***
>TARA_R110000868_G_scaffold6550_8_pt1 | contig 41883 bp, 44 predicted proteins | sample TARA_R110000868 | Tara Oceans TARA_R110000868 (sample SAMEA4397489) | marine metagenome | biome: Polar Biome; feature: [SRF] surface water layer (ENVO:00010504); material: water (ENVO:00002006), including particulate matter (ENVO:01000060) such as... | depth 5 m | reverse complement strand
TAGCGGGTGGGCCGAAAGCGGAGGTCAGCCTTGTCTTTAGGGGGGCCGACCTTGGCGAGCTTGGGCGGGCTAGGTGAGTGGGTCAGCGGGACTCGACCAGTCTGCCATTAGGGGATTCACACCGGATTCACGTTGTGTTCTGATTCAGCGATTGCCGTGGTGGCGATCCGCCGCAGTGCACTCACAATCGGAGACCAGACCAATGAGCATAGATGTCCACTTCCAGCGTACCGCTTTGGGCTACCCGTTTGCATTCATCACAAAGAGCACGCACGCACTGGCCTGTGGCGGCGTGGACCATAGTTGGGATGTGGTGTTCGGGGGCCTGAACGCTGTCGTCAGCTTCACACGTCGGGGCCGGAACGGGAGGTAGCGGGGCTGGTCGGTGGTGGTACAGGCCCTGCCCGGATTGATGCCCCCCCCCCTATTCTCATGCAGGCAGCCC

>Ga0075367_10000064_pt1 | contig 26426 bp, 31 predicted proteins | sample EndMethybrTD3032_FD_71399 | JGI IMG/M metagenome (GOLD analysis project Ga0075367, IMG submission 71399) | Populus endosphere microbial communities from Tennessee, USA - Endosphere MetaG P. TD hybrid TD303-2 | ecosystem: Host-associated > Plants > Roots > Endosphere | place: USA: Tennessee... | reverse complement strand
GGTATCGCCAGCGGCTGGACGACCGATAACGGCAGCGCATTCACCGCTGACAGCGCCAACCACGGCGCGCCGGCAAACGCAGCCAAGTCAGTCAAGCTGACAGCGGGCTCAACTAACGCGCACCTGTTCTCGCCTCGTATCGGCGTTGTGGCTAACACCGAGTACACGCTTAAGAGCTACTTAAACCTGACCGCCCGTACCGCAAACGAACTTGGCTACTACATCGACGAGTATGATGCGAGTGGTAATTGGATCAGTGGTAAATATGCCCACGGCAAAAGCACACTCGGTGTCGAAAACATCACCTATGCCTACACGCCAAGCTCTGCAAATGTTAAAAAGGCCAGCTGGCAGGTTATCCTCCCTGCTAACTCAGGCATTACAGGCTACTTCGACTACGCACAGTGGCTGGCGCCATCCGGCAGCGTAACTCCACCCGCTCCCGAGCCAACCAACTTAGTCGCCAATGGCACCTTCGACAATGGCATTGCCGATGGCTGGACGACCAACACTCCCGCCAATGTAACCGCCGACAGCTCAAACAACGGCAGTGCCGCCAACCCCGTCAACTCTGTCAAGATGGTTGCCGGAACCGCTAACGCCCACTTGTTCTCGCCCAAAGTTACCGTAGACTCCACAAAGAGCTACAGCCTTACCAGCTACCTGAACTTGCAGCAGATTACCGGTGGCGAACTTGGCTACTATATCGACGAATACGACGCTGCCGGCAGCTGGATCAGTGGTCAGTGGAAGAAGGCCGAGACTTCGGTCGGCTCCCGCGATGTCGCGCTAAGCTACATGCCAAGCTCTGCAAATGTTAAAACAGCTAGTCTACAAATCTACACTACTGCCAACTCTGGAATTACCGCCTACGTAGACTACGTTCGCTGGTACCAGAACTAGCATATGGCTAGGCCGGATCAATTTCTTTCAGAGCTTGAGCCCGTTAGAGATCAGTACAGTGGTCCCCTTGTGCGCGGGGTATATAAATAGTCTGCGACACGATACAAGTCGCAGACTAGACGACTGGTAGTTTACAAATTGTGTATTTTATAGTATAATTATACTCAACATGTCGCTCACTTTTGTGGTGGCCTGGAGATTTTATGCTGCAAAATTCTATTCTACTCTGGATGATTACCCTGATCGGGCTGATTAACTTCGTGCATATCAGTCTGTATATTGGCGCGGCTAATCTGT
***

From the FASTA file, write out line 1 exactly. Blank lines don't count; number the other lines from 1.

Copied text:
>TARA_R110000868_G_scaffold6550_8_pt1 | contig 41883 bp, 44 predicted proteins | sample TARA_R110000868 | Tara Oceans TARA_R110000868 (sample SAMEA4397489) | marine metagenome | biome: Polar Biome; feature: [SRF] surface water layer (ENVO:00010504); material: water (ENVO:00002006), including particulate matter (ENVO:01000060) such as... | depth 5 m | reverse complement strand